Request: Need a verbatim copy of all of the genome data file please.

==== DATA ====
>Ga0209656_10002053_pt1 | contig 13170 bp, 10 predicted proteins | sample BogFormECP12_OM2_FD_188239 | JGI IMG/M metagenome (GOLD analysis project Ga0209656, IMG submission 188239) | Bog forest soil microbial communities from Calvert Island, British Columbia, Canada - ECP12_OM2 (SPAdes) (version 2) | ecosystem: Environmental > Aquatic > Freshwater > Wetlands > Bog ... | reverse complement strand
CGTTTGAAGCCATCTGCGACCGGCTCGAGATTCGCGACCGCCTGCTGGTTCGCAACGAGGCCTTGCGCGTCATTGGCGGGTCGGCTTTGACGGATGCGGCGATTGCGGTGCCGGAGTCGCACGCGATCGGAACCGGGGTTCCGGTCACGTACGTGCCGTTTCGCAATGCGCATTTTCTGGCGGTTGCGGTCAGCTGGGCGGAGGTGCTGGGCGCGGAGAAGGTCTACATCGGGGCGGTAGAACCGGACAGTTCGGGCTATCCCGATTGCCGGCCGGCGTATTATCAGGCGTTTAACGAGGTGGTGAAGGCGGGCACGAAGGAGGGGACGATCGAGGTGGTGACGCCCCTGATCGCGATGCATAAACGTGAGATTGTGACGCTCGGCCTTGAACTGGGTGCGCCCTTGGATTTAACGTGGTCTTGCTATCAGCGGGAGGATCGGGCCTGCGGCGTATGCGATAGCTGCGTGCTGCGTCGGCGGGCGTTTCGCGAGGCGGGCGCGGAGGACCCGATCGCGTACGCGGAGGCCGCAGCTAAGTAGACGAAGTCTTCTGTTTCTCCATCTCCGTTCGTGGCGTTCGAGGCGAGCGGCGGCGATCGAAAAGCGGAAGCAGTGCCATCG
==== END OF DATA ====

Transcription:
>Ga0209656_10002053_pt1 | contig 13170 bp, 10 predicted proteins | sample BogFormECP12_OM2_FD_188239 | JGI IMG/M metagenome (GOLD analysis project Ga0209656, IMG submission 188239) | Bog forest soil microbial communities from Calvert Island, British Columbia, Canada - ECP12_OM2 (SPAdes) (version 2) | ecosystem: Environmental > Aquatic > Freshwater > Wetlands > Bog ... | reverse complement strand
CGTTTGAAGCCATCTGCGACCGGCTCGAGATTCGCGACCGCCTGCTGGTTCGCAACGAGGCCTTGCGCGTCATTGGCGGGTCGGCTTTGACGGATGCGGCGATTGCGGTGCCGGAGTCGCACGCGATCGGAACCGGGGTTCCGGTCACGTACGTGCCGTTTCGCAATGCGCATTTTCTGGCGGTTGCGGTCAGCTGGGCGGAGGTGCTGGGCGCGGAGAAGGTCTACATCGGGGCGGTAGAACCGGACAGTTCGGGCTATCCCGATTGCCGGCCGGCGTATTATCAGGCGTTTAACGAGGTGGTGAAGGCGGGCACGAAGGAGGGGACGATCGAGGTGGTGACGCCCCTGATCGCGATGCATAAACGTGAGATTGTGACGCTCGGCCTTGAACTGGGTGCGCCCTTGGATTTAACGTGGTCTTGCTATCAGCGGGAGGATCGGGCCTGCGGCGTATGCGATAGCTGCGTGCTGCGTCGGCGGGCGTTTCGCGAGGCGGGCGCGGAGGACCCGATCGCGTACGCGGAGGCCGCAGCTAAGTAGACGAAGTCTTCTGTTTCTCCATCTCCGTTCGTGGCGTTCGAGGCGAGCGGCGGCGATCGAAAAGCGGAAGCAGTGCCATCG